Rifles : Six Years with Wellington's Legendary Sharpshooters

4.09 (485 ratings by Goodreads)
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As part of the Light Division created to act as the advance guard of Wellington's army, the 95th Rifles are the first into battle and the last out. Fighting and thieving their way across Europe, they are clearly no ordinary troops. The 95th are in fact the first British soldiers to take aim at their targets, to take cover when being shot at, to move tactically by fire and manoeuvre. And by the end of the six-year campaign they have not only proved themselves the toughest fighters in the army, they have also - at huge personal cost - created the modern notion of the infantryman.

In an exhilarating work of narrative military history, Mark Urban traces the story of the 95th Rifles, the toughest and deadliest sharpshooters of Wellington's Army.

'If you like Sharpe, then this book is a must, your Christmas present solved.' Bernard Cornwell, Daily Mail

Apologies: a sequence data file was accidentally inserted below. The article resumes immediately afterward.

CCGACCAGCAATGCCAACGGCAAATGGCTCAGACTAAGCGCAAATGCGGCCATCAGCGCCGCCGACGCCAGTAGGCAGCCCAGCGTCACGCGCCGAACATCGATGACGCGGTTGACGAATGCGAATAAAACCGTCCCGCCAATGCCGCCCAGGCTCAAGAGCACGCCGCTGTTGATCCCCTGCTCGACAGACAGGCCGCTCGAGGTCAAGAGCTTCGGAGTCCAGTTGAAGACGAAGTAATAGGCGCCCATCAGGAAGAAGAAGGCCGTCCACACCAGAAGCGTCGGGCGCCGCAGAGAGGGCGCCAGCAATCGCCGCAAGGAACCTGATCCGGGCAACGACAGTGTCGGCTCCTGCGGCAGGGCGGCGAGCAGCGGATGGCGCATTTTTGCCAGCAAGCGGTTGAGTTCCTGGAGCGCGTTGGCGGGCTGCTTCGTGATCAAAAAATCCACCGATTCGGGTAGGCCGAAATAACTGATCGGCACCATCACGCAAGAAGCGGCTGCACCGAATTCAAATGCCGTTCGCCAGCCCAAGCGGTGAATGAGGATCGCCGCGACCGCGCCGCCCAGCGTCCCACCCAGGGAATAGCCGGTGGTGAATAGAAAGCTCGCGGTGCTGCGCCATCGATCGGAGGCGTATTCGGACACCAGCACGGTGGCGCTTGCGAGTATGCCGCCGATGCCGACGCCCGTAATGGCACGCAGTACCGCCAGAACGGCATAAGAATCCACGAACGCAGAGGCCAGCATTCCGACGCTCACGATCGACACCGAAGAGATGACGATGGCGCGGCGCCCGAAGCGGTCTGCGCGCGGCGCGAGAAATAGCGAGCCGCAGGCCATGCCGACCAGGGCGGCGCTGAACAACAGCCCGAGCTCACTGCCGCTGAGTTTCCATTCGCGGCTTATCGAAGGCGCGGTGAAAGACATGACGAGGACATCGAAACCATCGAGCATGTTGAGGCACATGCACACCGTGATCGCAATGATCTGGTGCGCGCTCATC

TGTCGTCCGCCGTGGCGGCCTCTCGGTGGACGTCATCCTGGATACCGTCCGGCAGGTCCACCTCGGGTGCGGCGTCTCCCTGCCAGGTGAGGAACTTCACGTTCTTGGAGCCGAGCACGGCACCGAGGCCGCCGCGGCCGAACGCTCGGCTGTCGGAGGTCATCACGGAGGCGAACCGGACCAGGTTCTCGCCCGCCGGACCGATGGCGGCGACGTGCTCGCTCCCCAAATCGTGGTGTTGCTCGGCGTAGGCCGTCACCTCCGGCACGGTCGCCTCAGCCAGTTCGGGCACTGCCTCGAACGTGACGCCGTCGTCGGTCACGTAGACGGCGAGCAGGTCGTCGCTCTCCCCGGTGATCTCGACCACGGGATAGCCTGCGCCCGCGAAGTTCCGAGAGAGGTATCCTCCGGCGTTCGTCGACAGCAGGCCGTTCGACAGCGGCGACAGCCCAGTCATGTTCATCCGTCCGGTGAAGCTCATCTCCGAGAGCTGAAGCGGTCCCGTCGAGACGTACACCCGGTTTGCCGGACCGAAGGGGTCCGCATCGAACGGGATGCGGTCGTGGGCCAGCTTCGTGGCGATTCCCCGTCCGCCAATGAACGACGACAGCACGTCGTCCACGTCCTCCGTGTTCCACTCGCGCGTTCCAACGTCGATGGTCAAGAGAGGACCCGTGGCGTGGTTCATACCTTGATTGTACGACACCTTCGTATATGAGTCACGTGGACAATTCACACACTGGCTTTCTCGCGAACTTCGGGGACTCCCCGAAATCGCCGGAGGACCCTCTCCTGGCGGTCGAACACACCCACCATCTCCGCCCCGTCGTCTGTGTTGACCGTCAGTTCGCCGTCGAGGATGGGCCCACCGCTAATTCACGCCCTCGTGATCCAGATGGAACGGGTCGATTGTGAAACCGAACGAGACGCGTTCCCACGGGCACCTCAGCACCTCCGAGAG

'Urban writes history the way it should be written, alive and exciting.' Andy McNab
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Product details

  • Paperback | 368 pages
  • 126 x 194 x 26mm | 322.05g
  • London, United Kingdom
  • English
  • Main
  • 8pp colour illustrations
  • 0571216811
  • 9780571216819
  • 152,971

Review quote

'If you like Sharpe, then this book is a must, your Christmas present solved.' Bernard Cornwell, Daily Mail 'A brilliant warts-and-all depiction of Wellington's famous riflemen.' Daily Telegraph
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About Mark Urban

Mark Urban is the Diplomatic Editor of the BBC's Newsnight and was formerly Defence Correspondent for the Independent. He is the author of several books, including Big Boys' Rules: The SAS and the Secret Struggle Against the IRA, The Men Who Broke Napoleon's Codes and Rifles: Six Years with Wellington's Legendary Sharpshooters. His Generals: Ten British Commanders Who Shaped the World was described by Tim Collins as 'entertaining, informative and insightful', and by Allan Mallinson as 'one of the most intelligent books on the British Army I have ever read'. Fusiliers: How the British Army Lost America But Learned to Fight was described by Simon Sebag Montefiore as 'a vivid, gritty, poignant and well-researched charge-by-charge, barrage-by-barrage march of one regiment of Redcoats through the battles of the American War of Independence.'
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Rating details

485 ratings
4.09 out of 5 stars
5 35% (168)
4 44% (213)
3 19% (90)
2 2% (11)
1 1% (3)
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